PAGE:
Zwane feels vindicated by bank collusion probe

Feb 17 2017 12:39
Matthew le Cordeur

Cape Town - Mineral Resources Minister Mosebenzi Zwane on Friday said the decision by the Competition Commission to refer 17 banks to the Competition Tribunal for foreign exchange rand rigging “vindicates the call made last year for an investigation into the banks”.

"We trust that this matter will be speedily resolved, as it also directly affects the mining sector. Most significantly, it has a direct impact on our objective of radically transforming the mining sector, and increasing ownership by black people," said Zwane in a statement.

The minister is part of an inter-ministerial committee tasked by President Jacob Zuma to investigate why South Africa’s top four banks had blacklisted the Guptas and their company Oakbay Investments.

The blacklisting matter is now part of a court battle between the Guptas (and Oakbay Investments) and Finance Minister Pravin Gordhan, the hearing of which is set to be heard on March 28 2017.

On Thursday, Deputy Minister of Finance Mcebisi Jonas added his affidavit to the case, repeating his assertion that the Guptas had offered him the job of finance minister for a bribe of R600m.

This and other allegations of state capture and corruption have been cited by the banks, who filed affidavits in the case as to why they blacklisted the accounts.

There was little detail regarding the blacklisting before the flurry of affidavits brought to light the matter following Gordhan’s court application in October 2016, in which he sought legal protection from the courts. Gordhan claims that Oakbay tried to get him to intervene against the banks, despite being told that this would be illegal.     

Preceding this, Zwane – acting without Gordhan who was also on the committee – drafted recommendations for the president to instigate a commission of inquiry against the banks due to the matter.

He erroneously released the recommendations as being signed off by Cabinet on the evening of September 1. However, the Presidency immediately distanced Zuma and the Cabinet from the recommendations.

“Evidence presented to the IMC (inter-ministerial committee) suggested that all of South Africa’s economic power vests in the hands of very specific institutions, institutions who have shown that their ability to act unilaterally is within their mandate and is protected,” said Zwane in September. “These institutions are owned by private shareholders and report to National Treasury who in turn do not need to act on information provided to it.”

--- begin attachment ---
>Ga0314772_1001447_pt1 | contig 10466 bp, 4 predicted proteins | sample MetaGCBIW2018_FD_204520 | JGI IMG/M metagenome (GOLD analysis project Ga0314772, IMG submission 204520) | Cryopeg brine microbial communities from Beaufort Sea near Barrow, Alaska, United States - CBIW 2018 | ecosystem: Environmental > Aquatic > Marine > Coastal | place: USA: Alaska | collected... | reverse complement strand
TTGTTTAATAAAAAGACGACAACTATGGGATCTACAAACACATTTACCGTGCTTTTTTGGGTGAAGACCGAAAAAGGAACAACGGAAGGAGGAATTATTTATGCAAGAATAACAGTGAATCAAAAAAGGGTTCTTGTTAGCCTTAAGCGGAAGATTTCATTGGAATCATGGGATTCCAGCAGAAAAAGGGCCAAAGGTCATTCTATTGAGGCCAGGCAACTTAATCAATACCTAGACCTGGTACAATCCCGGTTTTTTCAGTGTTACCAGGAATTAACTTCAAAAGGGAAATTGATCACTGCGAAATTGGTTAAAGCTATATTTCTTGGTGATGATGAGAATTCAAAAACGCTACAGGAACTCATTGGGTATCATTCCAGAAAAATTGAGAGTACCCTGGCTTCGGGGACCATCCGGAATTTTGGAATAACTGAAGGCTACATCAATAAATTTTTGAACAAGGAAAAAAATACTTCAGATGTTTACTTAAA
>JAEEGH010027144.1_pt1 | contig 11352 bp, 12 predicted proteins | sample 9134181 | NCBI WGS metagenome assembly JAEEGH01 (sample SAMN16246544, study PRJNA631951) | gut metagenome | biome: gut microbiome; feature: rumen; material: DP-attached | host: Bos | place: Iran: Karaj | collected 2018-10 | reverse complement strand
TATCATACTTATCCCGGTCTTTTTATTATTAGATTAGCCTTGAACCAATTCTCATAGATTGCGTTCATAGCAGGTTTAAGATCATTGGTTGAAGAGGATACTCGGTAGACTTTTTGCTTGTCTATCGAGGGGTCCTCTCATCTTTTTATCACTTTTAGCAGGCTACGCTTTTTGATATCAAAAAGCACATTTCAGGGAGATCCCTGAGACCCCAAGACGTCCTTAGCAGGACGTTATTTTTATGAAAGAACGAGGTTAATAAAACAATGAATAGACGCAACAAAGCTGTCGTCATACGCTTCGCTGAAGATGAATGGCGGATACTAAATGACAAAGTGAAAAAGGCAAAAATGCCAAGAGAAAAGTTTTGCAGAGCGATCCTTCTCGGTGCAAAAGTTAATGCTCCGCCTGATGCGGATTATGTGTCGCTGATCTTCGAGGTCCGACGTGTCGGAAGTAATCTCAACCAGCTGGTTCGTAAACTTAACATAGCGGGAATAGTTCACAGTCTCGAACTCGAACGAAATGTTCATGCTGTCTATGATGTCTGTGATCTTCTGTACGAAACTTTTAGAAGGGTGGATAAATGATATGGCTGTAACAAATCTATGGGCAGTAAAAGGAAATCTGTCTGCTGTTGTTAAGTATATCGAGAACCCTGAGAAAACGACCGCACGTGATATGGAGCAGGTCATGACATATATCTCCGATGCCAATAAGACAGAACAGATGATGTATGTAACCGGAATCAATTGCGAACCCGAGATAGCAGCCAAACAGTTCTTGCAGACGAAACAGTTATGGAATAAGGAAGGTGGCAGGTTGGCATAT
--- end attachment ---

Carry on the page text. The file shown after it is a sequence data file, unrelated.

The Presidency said Zwane's remarks were issued in his personal capacity and not on behalf of the task team or Cabinet. "The unfortunate contents of the statement and the inconvenience and confusion caused by the issuing thereof, are deeply regretted,” it said.

However, Zuma later came to Zwane’s defence in Parliament on November 23. He said the fact that South Africa’s four big banks acted “simultaneously” could suggest there had been collusion.

“To any ordinary person that is not an ordinary act. It suggests there is something. They (the banks) can’t act together in the same way. It gives a feeling that something is going on here. Now if you are a government, you have to intervene in many things if the image of the country is put into problems (sic)."

While the matters of collusion regarding the Guptas and foreign exchange trading are different, the matter is seen as playing into Zuma’s 2017 State of the Nation address (SONA), where he referred to new draft legislation that will target the highly concentrated areas of the economy.

The day after his SONA, Zuma blamed South Africa’s top four banks for controlling the economy.

“If you have got four banks - major ones - and they take everything; they don’t want you to do anything,” he said on SABC’s Morning Live, which is sponsored by Gupta-owned newspaper, The New Age.

Political analyst Daniel Silke told Bloomberg that the banks’ “credibility is now questioned on the issue of currency manipulation, when indeed their credibility is also being questioned in terms of their stranglehold over the South African economy, in the words of President Jacob Zuma”.

“This plays into an existing negative narrative about the ethics and role of the big banks in the South African economy.”

The move to prosecute the 17 banks (which doesn't include FirstRand and Nedbank) is badly timed for South Africa's top four banks, who are trying to keep the moral high ground after blacklisting the Guptas due to allegations of state capture.

That is the message from Adrian Saville, the chief strategist at Citadel Investment Services & Cannon Asset Managers.

“The timing for banks couldn’t be worse,” he told Bloomberg on Thursday. “They’ve been trying to capture the moral high ground on the Gupta issue. It comes at a time when they’re trying to demonstrate impeccable behaviour. It makes a case for intervention.”

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